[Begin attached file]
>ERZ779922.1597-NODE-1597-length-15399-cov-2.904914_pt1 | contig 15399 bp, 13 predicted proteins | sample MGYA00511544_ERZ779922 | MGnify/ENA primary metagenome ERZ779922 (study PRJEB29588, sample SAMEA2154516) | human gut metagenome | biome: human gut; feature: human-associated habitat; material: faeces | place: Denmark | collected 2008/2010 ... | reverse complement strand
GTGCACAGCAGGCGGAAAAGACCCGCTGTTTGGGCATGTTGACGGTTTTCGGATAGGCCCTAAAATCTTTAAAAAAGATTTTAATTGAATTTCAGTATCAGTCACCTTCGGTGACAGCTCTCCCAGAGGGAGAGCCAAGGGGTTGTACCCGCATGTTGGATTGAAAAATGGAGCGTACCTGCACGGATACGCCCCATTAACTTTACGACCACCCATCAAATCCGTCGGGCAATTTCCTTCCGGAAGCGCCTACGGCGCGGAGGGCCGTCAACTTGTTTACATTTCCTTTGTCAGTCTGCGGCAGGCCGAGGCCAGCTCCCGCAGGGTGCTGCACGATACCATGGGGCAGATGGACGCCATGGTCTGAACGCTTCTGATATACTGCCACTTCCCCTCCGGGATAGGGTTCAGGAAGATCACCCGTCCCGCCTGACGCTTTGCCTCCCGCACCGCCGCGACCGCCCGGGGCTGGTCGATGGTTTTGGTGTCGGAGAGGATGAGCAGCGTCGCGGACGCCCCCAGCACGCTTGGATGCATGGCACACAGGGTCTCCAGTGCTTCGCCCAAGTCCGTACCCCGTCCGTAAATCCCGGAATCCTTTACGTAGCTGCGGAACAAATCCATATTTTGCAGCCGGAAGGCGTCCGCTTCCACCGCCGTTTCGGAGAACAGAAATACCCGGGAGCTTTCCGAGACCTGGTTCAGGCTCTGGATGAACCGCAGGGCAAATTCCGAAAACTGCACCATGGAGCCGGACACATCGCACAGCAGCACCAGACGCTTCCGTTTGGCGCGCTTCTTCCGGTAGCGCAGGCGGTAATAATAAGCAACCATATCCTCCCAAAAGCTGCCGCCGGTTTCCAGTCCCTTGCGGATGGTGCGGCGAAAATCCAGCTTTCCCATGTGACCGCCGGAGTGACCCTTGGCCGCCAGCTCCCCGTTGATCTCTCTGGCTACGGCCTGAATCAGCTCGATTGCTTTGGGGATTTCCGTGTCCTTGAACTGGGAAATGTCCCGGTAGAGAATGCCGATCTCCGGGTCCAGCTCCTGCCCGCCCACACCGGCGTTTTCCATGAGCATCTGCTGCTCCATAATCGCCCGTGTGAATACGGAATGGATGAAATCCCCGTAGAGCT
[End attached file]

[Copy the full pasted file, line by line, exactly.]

>ERZ779922.1597-NODE-1597-length-15399-cov-2.904914_pt1 | contig 15399 bp, 13 predicted proteins | sample MGYA00511544_ERZ779922 | MGnify/ENA primary metagenome ERZ779922 (study PRJEB29588, sample SAMEA2154516) | human gut metagenome | biome: human gut; feature: human-associated habitat; material: faeces | place: Denmark | collected 2008/2010 ... | reverse complement strand
GTGCACAGCAGGCGGAAAAGACCCGCTGTTTGGGCATGTTGACGGTTTTCGGATAGGCCCTAAAATCTTTAAAAAAGATTTTAATTGAATTTCAGTATCAGTCACCTTCGGTGACAGCTCTCCCAGAGGGAGAGCCAAGGGGTTGTACCCGCATGTTGGATTGAAAAATGGAGCGTACCTGCACGGATACGCCCCATTAACTTTACGACCACCCATCAAATCCGTCGGGCAATTTCCTTCCGGAAGCGCCTACGGCGCGGAGGGCCGTCAACTTGTTTACATTTCCTTTGTCAGTCTGCGGCAGGCCGAGGCCAGCTCCCGCAGGGTGCTGCACGATACCATGGGGCAGATGGACGCCATGGTCTGAACGCTTCTGATATACTGCCACTTCCCCTCCGGGATAGGGTTCAGGAAGATCACCCGTCCCGCCTGACGCTTTGCCTCCCGCACCGCCGCGACCGCCCGGGGCTGGTCGATGGTTTTGGTGTCGGAGAGGATGAGCAGCGTCGCGGACGCCCCCAGCACGCTTGGATGCATGGCACACAGGGTCTCCAGTGCTTCGCCCAAGTCCGTACCCCGTCCGTAAATCCCGGAATCCTTTACGTAGCTGCGGAACAAATCCATATTTTGCAGCCGGAAGGCGTCCGCTTCCACCGCCGTTTCGGAGAACAGAAATACCCGGGAGCTTTCCGAGACCTGGTTCAGGCTCTGGATGAACCGCAGGGCAAATTCCGAAAACTGCACCATGGAGCCGGACACATCGCACAGCAGCACCAGACGCTTCCGTTTGGCGCGCTTCTTCCGGTAGCGCAGGCGGTAATAATAAGCAACCATATCCTCCCAAAAGCTGCCGCCGGTTTCCAGTCCCTTGCGGATGGTGCGGCGAAAATCCAGCTTTCCCATGTGACCGCCGGAGTGACCCTTGGCCGCCAGCTCCCCGTTGATCTCTCTGGCTACGGCCTGAATCAGCTCGATTGCTTTGGGGATTTCCGTGTCCTTGAACTGGGAAATGTCCCGGTAGAGAATGCCGATCTCCGGGTCCAGCTCCTGCCCGCCCACACCGGCGTTTTCCATGAGCATCTGCTGCTCCATAATCGCCCGTGTGAATACGGAATGGATGAAATCCCCGTAGAGCT